Those involved in the Big Lick segment of the Tennessee walking horse industry are desperate to prevent any crackdown on their illegal, inhumane training practices. That was made clear by comments made at the U.S. Department of Agriculture’s listening session in Lexington on a proposed rule to end soring.
The rule proposed last month is consistent with recommendations of an audit released by the USDA’s inspector general in 2010 and with key elements of the Prevent All Soring Tactics Act. USDA is now correcting weaknesses in its own regulations that prevent the Horse Protection Act from ending soring as Congress intended 46 years ago.
The Big Lick industry has had decades to clean up its act, but they haven’t. They’ve just gotten more sophisticated at inflicting pain on their horses, covering up the abuse and working the political process to obstruct any progress. By demanding an extension to the public comment period, the handful of legislators in Congress who do the bidding of horse sorers have also deployed a stall tactic to derail the rule.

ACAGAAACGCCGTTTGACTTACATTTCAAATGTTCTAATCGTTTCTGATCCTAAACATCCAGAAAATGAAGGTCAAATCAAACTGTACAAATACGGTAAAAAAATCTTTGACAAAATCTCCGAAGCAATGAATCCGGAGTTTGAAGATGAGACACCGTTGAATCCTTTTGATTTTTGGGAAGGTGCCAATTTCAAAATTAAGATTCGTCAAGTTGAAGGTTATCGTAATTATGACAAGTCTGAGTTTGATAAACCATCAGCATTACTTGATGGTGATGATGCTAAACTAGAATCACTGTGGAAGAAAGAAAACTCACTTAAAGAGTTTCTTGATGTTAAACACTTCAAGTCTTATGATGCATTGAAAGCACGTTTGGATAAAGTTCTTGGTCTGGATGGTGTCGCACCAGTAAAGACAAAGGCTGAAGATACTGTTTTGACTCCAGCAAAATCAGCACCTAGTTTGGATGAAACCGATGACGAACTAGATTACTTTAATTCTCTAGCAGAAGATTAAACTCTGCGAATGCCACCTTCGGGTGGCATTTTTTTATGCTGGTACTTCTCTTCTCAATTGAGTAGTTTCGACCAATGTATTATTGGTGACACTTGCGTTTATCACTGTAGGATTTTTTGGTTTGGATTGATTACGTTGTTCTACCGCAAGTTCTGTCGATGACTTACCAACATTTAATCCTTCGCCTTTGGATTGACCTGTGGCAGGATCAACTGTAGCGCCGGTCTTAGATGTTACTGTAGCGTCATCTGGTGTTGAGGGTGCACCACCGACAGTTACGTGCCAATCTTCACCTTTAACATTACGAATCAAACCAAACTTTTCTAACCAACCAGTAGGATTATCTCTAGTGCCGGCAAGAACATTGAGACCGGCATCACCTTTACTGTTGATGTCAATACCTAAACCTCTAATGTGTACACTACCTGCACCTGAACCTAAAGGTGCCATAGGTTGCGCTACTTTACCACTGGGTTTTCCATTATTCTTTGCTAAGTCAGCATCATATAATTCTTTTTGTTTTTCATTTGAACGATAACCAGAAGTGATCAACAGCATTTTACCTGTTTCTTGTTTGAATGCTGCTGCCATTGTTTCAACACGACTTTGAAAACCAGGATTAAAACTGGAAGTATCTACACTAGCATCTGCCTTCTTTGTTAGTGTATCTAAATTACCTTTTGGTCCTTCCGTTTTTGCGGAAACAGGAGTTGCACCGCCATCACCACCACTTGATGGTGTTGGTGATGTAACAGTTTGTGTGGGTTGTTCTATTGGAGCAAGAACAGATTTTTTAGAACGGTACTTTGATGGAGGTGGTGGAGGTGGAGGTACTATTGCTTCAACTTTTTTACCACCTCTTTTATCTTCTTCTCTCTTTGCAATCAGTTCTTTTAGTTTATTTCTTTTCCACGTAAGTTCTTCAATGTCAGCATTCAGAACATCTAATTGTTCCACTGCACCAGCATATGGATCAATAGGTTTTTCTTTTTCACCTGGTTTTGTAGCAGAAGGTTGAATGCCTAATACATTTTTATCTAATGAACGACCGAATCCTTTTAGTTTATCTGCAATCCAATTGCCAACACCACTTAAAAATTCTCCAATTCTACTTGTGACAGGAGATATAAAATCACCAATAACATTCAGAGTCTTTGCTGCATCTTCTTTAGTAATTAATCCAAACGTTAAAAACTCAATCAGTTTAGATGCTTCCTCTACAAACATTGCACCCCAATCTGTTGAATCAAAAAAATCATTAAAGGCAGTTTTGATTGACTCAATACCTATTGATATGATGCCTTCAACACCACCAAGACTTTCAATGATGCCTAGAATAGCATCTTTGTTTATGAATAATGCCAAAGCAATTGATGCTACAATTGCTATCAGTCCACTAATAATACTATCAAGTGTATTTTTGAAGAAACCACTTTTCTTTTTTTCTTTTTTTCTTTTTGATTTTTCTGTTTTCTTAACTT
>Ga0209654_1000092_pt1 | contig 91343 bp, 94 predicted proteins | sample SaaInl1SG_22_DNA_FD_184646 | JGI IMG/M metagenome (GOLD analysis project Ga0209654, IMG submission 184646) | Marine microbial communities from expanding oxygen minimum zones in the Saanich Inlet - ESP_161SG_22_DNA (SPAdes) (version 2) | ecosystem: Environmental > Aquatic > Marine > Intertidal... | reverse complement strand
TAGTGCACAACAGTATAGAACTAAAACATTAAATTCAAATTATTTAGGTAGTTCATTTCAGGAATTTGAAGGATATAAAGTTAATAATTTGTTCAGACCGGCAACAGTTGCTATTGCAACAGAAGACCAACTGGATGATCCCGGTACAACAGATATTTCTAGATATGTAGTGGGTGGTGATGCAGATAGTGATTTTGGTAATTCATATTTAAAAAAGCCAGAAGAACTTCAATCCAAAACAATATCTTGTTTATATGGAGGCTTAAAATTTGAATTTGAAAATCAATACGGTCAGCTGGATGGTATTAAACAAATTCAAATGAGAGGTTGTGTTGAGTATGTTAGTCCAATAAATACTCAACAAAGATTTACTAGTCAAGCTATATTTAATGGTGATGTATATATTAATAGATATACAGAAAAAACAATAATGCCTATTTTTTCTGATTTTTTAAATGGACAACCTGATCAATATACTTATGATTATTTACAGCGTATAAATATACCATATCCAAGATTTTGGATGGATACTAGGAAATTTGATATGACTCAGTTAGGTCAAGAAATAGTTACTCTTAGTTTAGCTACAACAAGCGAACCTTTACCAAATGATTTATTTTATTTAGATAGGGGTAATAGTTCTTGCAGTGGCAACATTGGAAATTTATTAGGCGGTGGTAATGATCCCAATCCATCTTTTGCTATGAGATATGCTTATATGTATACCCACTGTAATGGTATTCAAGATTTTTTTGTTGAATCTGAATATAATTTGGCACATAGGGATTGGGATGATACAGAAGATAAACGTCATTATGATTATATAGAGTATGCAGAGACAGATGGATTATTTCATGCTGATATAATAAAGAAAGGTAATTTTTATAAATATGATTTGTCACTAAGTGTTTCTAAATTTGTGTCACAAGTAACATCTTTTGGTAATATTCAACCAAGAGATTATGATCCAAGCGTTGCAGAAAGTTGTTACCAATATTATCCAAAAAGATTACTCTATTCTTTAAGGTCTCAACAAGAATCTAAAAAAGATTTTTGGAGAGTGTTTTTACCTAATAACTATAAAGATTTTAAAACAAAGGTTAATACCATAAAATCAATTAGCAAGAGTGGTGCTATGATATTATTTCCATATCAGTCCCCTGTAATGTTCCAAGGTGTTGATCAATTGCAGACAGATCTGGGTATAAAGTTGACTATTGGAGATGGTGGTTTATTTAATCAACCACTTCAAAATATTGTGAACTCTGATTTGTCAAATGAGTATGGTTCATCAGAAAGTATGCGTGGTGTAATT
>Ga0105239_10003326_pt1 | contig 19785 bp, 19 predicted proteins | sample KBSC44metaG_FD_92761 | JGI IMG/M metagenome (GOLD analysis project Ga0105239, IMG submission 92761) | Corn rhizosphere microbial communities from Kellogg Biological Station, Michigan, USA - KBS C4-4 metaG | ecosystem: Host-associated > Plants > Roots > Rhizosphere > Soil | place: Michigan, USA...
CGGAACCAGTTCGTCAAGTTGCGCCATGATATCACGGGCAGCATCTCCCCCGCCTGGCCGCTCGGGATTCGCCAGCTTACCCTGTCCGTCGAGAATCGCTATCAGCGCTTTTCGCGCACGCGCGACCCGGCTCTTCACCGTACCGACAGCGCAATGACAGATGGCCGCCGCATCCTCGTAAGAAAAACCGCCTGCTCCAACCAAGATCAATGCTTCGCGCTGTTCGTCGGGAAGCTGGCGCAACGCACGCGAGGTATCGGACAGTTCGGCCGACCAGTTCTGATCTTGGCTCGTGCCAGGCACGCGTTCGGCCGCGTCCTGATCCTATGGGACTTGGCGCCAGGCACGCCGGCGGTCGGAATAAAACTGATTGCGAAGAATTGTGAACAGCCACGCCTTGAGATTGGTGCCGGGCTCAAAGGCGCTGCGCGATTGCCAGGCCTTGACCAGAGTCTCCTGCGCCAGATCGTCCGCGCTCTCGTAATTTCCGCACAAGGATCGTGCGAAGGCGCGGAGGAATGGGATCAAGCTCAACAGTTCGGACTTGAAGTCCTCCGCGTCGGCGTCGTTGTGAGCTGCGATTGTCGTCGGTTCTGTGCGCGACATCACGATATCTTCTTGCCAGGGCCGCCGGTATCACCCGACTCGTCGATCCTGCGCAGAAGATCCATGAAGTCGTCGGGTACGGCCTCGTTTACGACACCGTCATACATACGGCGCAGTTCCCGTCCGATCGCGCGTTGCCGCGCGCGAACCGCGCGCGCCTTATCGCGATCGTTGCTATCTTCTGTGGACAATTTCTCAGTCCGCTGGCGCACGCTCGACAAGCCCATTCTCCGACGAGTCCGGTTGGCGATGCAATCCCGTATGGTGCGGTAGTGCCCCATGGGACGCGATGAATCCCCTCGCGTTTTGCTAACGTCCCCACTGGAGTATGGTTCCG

The majority of the Tennessee walking horse world supports these reforms to deal with morally repugnant behavior that gives the industry a major black eye.
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Senior advisor on equine protection
The Humane Society of the United States